[NEJM] Why is government investment needed at this time and for this effort? Although there is consensus[1] that these tools are critical for our fight moving forward, current market forces have made development slow. Reduced interest in traditional vaccines has limited investments in this area[2]. In addition, the science underpinning these efforts is difficult and requires work that is not guaranteed to pay off on the timelines that many private investors seek[3]. There are also important scientific and regulatory challenges, such as determining how to best measure a new vaccine’s efficacy. Although companies may eventually bring the needed products to market, the current anticipated timelines could leave the public vulnerable[4], without additional tools, for many years. This prospect reflects a classic market failure: the costs of development have been left to private market forces that may not place adequate value on products’ broad benefits for the people of the United States and the rest of the world.

[1] The consensus is so consensed that no sources need be cited, apparently.

[2] Big Pharma didn’t make bank on mRNA? Really?

[3] So the Federal government will do the work, and then hand the payoff to Big Pharma.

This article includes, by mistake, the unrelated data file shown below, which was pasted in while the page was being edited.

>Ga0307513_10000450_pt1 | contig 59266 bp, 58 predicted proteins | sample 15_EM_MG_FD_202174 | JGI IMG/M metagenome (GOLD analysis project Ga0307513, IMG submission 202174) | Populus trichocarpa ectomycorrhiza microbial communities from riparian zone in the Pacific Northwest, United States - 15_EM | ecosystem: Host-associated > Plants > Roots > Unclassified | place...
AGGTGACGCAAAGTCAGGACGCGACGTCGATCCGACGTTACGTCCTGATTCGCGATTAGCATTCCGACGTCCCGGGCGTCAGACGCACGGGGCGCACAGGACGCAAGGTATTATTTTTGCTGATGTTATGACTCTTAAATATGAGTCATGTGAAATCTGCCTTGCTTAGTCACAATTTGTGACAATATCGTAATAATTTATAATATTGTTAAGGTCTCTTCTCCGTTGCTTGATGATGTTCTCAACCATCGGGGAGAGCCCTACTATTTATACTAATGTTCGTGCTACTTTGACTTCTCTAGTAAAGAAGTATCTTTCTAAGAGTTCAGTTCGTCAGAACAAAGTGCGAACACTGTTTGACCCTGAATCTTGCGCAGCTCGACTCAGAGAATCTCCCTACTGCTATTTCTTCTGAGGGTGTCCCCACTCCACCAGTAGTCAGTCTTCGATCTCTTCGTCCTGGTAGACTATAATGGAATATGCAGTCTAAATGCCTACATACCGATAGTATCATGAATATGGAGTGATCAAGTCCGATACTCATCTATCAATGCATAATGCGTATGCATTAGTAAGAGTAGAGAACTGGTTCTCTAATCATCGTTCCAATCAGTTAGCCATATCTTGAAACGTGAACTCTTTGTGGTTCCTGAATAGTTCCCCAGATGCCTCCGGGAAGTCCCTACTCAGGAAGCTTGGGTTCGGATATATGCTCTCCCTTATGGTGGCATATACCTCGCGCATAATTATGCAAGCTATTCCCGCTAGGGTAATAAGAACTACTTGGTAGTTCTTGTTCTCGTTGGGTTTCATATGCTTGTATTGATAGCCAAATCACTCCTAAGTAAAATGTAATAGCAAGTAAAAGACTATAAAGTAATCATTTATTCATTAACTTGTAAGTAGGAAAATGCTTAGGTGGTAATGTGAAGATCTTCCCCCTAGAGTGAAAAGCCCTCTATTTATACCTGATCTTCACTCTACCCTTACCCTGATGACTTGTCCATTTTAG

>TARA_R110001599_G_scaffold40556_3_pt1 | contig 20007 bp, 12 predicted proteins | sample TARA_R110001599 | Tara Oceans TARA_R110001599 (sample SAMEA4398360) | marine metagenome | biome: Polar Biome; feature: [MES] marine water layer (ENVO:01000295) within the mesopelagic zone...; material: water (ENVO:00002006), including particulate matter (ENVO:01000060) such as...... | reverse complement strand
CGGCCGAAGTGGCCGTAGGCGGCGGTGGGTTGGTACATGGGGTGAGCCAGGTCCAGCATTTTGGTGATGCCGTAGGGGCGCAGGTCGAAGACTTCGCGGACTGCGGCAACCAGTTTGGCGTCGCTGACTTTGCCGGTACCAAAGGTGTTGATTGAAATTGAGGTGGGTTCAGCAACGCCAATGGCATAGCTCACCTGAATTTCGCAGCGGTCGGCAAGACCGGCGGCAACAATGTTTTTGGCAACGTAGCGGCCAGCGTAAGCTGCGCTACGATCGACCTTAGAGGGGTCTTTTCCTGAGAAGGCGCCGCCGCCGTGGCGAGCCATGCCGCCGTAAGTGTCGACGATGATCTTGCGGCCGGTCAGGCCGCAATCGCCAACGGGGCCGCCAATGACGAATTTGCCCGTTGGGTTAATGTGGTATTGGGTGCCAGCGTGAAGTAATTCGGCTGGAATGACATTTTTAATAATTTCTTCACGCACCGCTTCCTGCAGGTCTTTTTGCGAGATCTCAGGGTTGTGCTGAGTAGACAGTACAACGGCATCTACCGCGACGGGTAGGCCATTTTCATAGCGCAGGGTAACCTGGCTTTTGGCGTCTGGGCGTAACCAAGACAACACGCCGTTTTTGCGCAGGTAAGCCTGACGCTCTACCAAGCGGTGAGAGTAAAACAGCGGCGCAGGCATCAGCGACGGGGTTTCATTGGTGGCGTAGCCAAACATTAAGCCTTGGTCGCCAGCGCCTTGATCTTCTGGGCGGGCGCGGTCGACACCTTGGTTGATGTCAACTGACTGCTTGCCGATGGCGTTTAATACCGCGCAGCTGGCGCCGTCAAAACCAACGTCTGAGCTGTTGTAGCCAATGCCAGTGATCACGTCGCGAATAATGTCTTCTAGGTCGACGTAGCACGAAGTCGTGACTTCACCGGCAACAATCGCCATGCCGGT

[4] Can’t have that lol (as the Federal government systematically dismantles testing and data feed after data feed goes dark).

[NEJM] The U.S. government has committed to accelerating the science by streamlining development processes, using such strategies as standardizing assays, standardizing protocols, and providing timely regulatory guidance[1]. This approach will build on years of success of the Biomedical Advanced Research and Development Authority[2] (an agency within the Department of Health and Human Services), and it is designed to help ensure that new tools reach the American people in the shortest time possible[3].

[1] Nothing about trials? Nothing about adverse event reporting?

[2] From WaPo in 2021, on the Biomedical Advanced Research and Development Authority (BARDA):

“Federal officials repeatedly raided a fund earmarked for biomedical research in the years leading up to the covid-19 pandemic, spending millions of dollars on unrelated salaries, administrative expenses and even the cost of removing office furniture, according to the findings of an investigation into a whistleblower complaint shared with The Washington Post.